The Eleventh Circuit Court of Appeals has ruled that the 2009 Omnibus Appropriations Act (OAA), which Congress passed to generate jobs quickly during the recession, trumps NEPA and other federal and state procedural statutes. Miccosukee Tribe of Indians of Fla. v. U.S., No. 08-22966 (11th Cir. 9/15/10).
The lawsuit involves a mile-long bridge that would be built under the OAA as a project to create more jobs and would allow more water to flow beneath the Tamiami Trail highway into the Everglades. Plaintiffs filed a lawsuit against the project alleging that it violated NEPA, the Federal Advisory Committee Act, Water Resources Development Act, and Endangered Species Act. They argued that the U.S. Army Corps of Engineers (Corps) had failed to prepare adequate statements of environmental impact and failed to address the project’s threat to two endangered species. The district court held that the OAA superseded the statutes plaintiffs cited, and they appealed.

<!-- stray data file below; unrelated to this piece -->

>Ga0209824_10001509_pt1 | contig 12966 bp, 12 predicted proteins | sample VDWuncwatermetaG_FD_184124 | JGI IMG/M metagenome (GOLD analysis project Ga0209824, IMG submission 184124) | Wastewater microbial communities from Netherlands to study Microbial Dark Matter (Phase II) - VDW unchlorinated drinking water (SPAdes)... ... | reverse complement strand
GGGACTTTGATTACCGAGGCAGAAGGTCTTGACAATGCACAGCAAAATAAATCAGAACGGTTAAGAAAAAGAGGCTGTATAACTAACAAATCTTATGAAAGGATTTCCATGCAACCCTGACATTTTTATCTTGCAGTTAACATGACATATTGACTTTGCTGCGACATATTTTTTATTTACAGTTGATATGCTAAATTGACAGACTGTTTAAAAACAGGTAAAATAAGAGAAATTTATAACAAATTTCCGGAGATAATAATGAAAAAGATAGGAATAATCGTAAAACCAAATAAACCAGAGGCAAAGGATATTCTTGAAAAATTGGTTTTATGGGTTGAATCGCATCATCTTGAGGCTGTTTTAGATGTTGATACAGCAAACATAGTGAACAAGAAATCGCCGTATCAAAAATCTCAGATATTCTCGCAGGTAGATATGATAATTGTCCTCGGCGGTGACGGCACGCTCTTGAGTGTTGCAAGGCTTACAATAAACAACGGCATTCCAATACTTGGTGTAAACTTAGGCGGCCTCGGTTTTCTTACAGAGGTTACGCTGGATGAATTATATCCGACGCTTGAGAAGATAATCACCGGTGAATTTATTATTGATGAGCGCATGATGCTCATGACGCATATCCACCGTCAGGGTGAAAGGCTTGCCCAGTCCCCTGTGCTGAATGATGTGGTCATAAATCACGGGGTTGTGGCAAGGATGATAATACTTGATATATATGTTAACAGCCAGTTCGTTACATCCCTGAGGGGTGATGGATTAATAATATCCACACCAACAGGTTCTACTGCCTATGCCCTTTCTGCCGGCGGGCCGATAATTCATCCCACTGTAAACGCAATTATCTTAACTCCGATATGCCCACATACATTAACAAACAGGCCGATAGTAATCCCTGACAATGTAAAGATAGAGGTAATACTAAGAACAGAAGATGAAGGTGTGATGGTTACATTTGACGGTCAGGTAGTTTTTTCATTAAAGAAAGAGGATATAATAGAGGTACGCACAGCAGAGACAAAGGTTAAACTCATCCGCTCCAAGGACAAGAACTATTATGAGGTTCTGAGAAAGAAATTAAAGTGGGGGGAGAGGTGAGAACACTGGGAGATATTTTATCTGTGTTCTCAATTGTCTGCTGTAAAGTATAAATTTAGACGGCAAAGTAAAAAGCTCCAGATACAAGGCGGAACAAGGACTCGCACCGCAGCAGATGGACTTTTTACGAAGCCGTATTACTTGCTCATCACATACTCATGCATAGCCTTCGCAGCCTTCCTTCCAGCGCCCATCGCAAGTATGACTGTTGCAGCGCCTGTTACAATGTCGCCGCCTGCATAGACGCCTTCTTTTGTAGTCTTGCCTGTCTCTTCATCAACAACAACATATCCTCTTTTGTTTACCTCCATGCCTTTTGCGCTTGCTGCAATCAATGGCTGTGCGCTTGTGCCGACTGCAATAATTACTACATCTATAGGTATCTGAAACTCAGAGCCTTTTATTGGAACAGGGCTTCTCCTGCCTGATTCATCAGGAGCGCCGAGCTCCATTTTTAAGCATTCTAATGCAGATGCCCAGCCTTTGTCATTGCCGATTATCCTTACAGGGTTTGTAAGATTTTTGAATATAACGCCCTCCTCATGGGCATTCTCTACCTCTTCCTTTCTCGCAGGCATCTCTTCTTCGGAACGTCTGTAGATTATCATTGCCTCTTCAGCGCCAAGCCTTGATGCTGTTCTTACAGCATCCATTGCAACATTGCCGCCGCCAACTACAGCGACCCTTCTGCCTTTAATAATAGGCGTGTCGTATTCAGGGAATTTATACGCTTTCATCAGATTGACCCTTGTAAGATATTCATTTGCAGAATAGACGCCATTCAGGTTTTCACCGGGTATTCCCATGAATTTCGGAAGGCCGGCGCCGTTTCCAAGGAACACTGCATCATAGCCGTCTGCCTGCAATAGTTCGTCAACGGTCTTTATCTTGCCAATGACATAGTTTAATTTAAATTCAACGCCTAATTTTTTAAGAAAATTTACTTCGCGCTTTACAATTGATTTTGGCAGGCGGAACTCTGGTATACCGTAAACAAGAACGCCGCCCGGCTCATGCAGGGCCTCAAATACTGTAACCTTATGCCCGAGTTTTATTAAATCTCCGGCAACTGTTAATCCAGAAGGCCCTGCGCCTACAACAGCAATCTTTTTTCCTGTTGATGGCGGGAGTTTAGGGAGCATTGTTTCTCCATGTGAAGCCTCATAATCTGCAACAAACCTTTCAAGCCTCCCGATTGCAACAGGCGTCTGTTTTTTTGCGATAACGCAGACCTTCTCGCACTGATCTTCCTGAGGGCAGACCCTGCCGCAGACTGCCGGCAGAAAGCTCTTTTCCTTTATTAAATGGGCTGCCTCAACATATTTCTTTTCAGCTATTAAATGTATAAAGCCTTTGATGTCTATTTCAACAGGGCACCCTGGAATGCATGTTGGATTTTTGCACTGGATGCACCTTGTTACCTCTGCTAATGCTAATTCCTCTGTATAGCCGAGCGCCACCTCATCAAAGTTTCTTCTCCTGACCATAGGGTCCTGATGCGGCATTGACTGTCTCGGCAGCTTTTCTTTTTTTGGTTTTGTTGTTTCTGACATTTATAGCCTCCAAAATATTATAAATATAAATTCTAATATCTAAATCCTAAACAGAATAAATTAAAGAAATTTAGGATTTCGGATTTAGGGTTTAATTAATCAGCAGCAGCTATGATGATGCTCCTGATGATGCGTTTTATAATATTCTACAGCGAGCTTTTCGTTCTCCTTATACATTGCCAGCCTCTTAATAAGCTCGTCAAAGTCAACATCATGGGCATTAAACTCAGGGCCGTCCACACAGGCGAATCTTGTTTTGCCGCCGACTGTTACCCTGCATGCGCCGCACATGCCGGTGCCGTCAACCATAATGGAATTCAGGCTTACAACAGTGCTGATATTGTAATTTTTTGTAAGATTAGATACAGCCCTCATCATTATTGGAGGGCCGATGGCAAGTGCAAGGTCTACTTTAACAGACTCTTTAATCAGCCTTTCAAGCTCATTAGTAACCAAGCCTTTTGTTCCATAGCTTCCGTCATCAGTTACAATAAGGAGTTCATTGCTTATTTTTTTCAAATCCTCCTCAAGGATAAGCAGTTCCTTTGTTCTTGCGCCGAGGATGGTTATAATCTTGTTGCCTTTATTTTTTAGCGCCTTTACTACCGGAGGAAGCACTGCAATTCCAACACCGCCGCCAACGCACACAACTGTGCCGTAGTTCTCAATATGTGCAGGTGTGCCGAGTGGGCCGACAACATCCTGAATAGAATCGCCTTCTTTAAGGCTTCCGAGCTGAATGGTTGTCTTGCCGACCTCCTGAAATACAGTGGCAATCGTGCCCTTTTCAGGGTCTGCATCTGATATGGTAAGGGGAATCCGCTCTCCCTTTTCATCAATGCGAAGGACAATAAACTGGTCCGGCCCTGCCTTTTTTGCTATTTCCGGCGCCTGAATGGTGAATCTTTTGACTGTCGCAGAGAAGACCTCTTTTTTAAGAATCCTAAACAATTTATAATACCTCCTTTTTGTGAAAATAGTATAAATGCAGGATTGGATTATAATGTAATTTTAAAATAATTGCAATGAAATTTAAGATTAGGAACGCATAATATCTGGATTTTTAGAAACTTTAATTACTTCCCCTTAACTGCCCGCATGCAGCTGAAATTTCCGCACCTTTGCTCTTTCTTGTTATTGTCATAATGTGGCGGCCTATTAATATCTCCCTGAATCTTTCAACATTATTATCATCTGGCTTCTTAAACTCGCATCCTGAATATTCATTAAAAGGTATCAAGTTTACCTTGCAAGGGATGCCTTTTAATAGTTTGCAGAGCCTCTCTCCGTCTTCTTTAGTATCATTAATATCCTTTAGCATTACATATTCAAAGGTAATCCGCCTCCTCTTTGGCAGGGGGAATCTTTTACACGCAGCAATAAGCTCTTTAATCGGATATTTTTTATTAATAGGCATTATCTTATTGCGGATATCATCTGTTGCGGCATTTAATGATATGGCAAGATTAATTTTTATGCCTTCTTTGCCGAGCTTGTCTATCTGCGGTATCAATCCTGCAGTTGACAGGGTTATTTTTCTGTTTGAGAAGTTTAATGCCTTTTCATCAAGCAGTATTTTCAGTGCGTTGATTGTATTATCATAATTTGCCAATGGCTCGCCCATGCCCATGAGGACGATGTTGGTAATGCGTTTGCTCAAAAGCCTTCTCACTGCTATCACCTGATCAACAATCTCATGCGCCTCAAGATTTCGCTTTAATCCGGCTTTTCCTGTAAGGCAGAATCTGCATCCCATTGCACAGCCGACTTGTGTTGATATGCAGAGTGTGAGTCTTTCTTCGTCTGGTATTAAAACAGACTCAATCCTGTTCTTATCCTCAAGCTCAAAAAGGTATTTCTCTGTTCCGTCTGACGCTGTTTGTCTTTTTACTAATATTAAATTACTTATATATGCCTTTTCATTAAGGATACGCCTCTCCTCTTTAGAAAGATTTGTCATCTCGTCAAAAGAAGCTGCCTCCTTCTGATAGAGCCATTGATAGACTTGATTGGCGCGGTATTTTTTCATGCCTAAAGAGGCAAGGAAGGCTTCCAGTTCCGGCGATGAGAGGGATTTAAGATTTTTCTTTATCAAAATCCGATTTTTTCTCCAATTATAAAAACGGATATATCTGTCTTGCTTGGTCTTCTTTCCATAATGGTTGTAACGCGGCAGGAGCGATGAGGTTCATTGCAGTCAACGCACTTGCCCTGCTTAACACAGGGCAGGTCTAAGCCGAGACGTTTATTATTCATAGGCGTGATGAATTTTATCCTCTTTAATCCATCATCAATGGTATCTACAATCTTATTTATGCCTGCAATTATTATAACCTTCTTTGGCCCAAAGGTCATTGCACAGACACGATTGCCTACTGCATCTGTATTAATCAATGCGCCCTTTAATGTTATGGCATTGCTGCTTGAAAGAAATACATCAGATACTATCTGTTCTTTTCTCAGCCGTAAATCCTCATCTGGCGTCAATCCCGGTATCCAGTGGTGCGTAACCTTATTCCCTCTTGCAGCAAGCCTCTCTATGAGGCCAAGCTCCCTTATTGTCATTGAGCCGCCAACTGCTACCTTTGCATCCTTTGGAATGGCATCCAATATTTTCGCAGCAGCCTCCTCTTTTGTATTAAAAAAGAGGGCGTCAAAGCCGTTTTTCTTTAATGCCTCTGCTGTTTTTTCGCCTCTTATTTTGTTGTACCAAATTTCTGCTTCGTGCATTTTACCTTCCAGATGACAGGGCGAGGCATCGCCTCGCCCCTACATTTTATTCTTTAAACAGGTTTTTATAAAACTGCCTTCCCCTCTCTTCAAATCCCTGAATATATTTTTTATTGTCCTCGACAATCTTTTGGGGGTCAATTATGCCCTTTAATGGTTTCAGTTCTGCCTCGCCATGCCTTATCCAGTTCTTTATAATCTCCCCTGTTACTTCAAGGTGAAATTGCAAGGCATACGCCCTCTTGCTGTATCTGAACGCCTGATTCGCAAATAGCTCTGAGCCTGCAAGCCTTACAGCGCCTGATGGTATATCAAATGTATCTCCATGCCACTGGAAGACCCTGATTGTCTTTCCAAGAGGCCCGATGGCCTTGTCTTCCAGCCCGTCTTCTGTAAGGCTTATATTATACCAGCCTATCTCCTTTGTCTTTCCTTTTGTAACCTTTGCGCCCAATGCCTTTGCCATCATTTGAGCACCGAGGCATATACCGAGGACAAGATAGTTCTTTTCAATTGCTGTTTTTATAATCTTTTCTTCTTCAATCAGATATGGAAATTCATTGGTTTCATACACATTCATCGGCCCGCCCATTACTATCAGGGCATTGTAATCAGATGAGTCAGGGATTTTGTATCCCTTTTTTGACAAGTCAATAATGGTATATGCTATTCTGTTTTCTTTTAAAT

Relying on OAA text that provides “notwithstanding any other provision of law” the Corps shall cause the project to be constructed, the appeals court found that there was no subject matter jurisdiction. According to the court, “[p]rocedural statutes like NEPA do not apply when an agency has no discretion to act on a given matter.”